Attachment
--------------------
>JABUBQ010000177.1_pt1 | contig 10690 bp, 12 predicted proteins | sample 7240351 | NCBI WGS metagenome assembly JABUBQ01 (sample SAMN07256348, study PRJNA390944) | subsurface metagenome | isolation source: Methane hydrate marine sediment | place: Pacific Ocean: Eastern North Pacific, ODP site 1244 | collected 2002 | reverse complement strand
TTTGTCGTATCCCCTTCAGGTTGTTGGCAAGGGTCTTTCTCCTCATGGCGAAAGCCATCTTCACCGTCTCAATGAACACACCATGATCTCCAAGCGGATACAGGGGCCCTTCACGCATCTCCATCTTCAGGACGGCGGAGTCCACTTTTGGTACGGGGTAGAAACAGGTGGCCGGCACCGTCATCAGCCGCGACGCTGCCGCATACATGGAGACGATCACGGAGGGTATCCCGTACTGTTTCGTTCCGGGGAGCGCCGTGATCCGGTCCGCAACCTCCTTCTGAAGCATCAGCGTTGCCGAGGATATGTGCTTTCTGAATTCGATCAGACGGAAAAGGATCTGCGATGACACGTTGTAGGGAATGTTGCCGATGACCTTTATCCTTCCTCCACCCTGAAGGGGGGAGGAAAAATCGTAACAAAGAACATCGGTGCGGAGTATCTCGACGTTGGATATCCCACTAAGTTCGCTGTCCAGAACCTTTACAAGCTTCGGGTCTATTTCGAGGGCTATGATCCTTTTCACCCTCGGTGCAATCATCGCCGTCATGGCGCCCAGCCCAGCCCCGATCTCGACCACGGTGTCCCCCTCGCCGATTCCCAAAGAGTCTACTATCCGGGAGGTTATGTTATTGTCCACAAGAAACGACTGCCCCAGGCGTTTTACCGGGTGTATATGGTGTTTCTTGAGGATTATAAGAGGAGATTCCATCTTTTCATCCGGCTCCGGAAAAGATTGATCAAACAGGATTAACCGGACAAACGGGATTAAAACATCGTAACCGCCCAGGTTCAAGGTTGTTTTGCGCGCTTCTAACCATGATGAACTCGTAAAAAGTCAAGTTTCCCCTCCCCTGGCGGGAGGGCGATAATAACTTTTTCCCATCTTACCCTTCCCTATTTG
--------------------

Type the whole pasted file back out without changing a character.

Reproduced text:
>JABUBQ010000177.1_pt1 | contig 10690 bp, 12 predicted proteins | sample 7240351 | NCBI WGS metagenome assembly JABUBQ01 (sample SAMN07256348, study PRJNA390944) | subsurface metagenome | isolation source: Methane hydrate marine sediment | place: Pacific Ocean: Eastern North Pacific, ODP site 1244 | collected 2002 | reverse complement strand
TTTGTCGTATCCCCTTCAGGTTGTTGGCAAGGGTCTTTCTCCTCATGGCGAAAGCCATCTTCACCGTCTCAATGAACACACCATGATCTCCAAGCGGATACAGGGGCCCTTCACGCATCTCCATCTTCAGGACGGCGGAGTCCACTTTTGGTACGGGGTAGAAACAGGTGGCCGGCACCGTCATCAGCCGCGACGCTGCCGCATACATGGAGACGATCACGGAGGGTATCCCGTACTGTTTCGTTCCGGGGAGCGCCGTGATCCGGTCCGCAACCTCCTTCTGAAGCATCAGCGTTGCCGAGGATATGTGCTTTCTGAATTCGATCAGACGGAAAAGGATCTGCGATGACACGTTGTAGGGAATGTTGCCGATGACCTTTATCCTTCCTCCACCCTGAAGGGGGGAGGAAAAATCGTAACAAAGAACATCGGTGCGGAGTATCTCGACGTTGGATATCCCACTAAGTTCGCTGTCCAGAACCTTTACAAGCTTCGGGTCTATTTCGAGGGCTATGATCCTTTTCACCCTCGGTGCAATCATCGCCGTCATGGCGCCCAGCCCAGCCCCGATCTCGACCACGGTGTCCCCCTCGCCGATTCCCAAAGAGTCTACTATCCGGGAGGTTATGTTATTGTCCACAAGAAACGACTGCCCCAGGCGTTTTACCGGGTGTATATGGTGTTTCTTGAGGATTATAAGAGGAGATTCCATCTTTTCATCCGGCTCCGGAAAAGATTGATCAAACAGGATTAACCGGACAAACGGGATTAAAACATCGTAACCGCCCAGGTTCAAGGTTGTTTTGCGCGCTTCTAACCATGATGAACTCGTAAAAAGTCAAGTTTCCCCTCCCCTGGCGGGAGGGCGATAATAACTTTTTCCCATCTTACCCTTCCCTATTTG